South Dakota Politicians Make a Covert Play for Black Hills Land

Ruth Hopkins

Last month, in response to a request by South Dakota Governor Dennis Daugaard (R), U.S. Sen. John Thune (R-S.D.) and Sen. Mike Rounds (R-S.D.) introduced legislation intended to facilitate a federal-state land exchange of around 2,000 acres of federally owned land in the Black Hills. Rep. Kristi Noem (R-S.D.) introduced a companion bill in the House of Representatives.

Thune cited tourism as the reason for the creation of the bill, stating that the land in question provides “unparalleled outdoor experiences to attract people from across the state and nation.”

Rounds agreed, saying, “Tourists come from all over the world to catch a glimpse of our unique landscape and natural resources.”

This land transfer is comprised of 1,468 acres of federally owned acreage in Spearfish Canyon, and an additional 524 acres of federal land around Bismarck Lake. Camp Bob Marshall, which hosts a number of youth camps, is included.

There’s just one problem here. The Black Hills of South Dakota, Khe Sapa, belongs to the Oceti Sakowin (Great Sioux Nation). It is sacred land and we oppose this federal-to-state land exchange.

The parcels requested are treaty lands.

The Fort Laramie Treaty of 1851, ratified by the U.S. Senate, recognized title in the “Sioux Nation” to approximately 60 million acres of land within present day Montana, Nebraska, North Dakota, South Dakota, and Wyoming. The Fort Laramie Treaty of 1868 went onto establish the “Great Sioux Reservation” which was made up of 26 million acres of land, including the Black Hills. This land was set aside for our “absolute and undisturbed use and occupation.” It also set forth that in order to be valid, any future cession of these lands would require the signatures of 3/4ths of the adult male population from the aforementioned “Sioux” bands.

The Black Hills were stolen from the Oceti Sakowin. It all started when Lt. Col. George Armstrong Custer (yes, that yellow-haired S.O.B.) led a military expedition into the Black Hills in 1874, and reported that gold had been discovered. Soon after, the Black Hills was barraged by an influx of miners and settlers. The Federal government then unilaterally broke treaties it made with us and opened the Black Hills for settlement.

We were deemed ‘hostiles’ in our own treaty lands, by invaders who had no legal right to be there. Congress wasn’t done with its dirty tricks, though. In legislation that would come to be known as the “Starve or Sell” Act, Congress provided that no further treaty promised appropriations would be made for “Sioux” bands unless we relinquished our rights to hunting grounds, and ceded the Black Hills to the United States. Despite this desperate act of coercion, only 10% of adult males from “Sioux” bands signed on, falling far short of the 3/4ths requirement.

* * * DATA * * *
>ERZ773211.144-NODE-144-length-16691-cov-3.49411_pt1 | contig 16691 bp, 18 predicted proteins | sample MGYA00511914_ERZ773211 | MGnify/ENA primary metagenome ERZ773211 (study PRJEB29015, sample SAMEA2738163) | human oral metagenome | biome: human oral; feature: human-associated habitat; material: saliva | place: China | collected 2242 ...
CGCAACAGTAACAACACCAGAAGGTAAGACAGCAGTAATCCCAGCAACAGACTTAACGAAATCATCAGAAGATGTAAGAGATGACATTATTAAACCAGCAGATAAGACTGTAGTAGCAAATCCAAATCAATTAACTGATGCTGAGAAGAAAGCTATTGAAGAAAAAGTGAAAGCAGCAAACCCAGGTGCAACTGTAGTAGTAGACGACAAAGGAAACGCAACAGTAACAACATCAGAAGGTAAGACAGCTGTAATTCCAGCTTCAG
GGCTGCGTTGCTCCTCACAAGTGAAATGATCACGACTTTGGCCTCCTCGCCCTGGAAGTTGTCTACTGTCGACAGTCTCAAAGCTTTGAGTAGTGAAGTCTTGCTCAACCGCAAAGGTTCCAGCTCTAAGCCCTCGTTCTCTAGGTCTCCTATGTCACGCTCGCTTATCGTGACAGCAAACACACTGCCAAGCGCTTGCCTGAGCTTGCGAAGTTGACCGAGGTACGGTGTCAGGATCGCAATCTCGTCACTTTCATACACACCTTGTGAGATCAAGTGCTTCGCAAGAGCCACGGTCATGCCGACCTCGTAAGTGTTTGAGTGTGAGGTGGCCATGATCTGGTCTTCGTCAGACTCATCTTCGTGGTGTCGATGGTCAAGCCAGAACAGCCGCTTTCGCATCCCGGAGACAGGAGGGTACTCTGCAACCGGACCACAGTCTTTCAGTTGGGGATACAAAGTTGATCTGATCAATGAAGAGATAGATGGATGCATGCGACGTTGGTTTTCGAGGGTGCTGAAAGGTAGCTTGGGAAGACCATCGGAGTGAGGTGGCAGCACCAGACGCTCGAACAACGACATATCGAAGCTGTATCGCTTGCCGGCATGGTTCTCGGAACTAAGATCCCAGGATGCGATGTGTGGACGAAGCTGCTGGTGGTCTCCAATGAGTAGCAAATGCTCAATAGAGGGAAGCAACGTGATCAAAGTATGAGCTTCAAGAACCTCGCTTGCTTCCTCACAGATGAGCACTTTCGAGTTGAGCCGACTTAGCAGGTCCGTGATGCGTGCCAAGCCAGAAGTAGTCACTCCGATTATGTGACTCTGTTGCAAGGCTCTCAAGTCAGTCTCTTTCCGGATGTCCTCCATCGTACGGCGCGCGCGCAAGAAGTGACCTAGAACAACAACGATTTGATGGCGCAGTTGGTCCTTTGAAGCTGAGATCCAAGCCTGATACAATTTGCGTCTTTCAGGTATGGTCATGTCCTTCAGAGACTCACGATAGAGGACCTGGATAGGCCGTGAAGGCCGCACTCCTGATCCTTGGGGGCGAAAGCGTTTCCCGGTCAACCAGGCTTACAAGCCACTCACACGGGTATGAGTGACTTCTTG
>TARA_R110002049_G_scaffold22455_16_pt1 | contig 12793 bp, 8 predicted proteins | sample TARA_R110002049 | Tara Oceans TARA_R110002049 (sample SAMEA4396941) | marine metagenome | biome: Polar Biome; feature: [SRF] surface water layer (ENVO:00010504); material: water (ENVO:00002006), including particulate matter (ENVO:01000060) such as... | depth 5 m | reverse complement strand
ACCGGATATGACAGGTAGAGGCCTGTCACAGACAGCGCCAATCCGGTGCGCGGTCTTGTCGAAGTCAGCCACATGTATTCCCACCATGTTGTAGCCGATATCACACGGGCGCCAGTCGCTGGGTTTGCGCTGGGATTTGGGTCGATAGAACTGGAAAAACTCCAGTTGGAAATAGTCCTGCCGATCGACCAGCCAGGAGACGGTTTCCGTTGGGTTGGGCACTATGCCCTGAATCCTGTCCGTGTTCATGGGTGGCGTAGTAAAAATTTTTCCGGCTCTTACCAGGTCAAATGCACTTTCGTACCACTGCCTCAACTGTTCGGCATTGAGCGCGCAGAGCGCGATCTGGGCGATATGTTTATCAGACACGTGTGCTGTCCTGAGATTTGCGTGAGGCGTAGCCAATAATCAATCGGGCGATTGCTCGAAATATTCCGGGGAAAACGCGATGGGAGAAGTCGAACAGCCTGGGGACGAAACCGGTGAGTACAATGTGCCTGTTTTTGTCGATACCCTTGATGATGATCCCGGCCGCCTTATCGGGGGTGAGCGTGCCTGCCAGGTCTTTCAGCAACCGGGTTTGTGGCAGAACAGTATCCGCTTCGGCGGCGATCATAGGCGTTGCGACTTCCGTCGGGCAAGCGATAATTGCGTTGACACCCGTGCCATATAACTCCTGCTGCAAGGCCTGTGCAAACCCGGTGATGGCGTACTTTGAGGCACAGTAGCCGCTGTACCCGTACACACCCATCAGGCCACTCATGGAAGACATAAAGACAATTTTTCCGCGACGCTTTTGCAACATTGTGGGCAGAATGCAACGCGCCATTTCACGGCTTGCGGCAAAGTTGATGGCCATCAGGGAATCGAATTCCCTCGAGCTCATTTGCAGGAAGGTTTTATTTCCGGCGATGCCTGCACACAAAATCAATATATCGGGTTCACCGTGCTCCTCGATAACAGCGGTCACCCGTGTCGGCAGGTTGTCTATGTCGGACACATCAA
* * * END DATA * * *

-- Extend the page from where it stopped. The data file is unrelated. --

In The Great Sioux Nation vs. the United States (1980), the Supreme Court of the United States held that the seizure of the Black Hills by the U.S. was an unlawful taking, and that Congress owed the Oceti Sakowin just compensation for the stolen land.

We will not accept money for the Black Hills, because they are not for sale. The Black Hills are spiritual property. We want the land back and the Oceti Sakowin are in the process of asking that all federal Black Hills lands be returned to us. This surreptitious ploy by South Dakota politicians to obtain Oceti Sakowin lands through the federal government represents an additional unlawful taking.

The Governor of South Dakota, along with its Senators are Congresswoman, are aware of this; yet they continue to work in direct opposition to the interests of their Native constituents.

Pe’Sla, an ancient sacred site known as “The Heart of Everything,” was purchased by Oceti Sakowin to save it from the auction block. When federal officials granted a request to place Pe’Sla into trust status this year, Governor Daugaard not only opposed this federal decision, he used it as an opportunity to insult Lakota by falsely accusing us of failing to care for elders. “You have many tribal members who have needs here on the reservation. And if Grandma needs housing. Or if Grandma needs food. Or if Grandma needs transportation…Grandma doesn’t need you to spend tribal resources on a park land setting 200 miles away for religious use or for buffalo agricultural use,” Daugaard retorted. In his arrogance, Daugaard apparently fails to understand that the first and foremost reason that Lakota struggle with poverty is because of the theft of our lands and resources.

While Sen. Rounds and Rep. Noem are busy dismantling the Indian Health Service, the sole healthcare provider for many South Dakota Natives, Sen. Thune took a special time out to condemn the U.S. Board on Geographic Name’s decision to rename Harney Peak, Black Elk Peak.

Perhaps Thune should spend less time tanning and more time advocating for people he was elected to represent.

Ruth Hopkins (Sisseton Wahpeton & Mdewakanton Dakota, Hunkpapa Lakota) is a writer, blogger, biologist, activist and judge.

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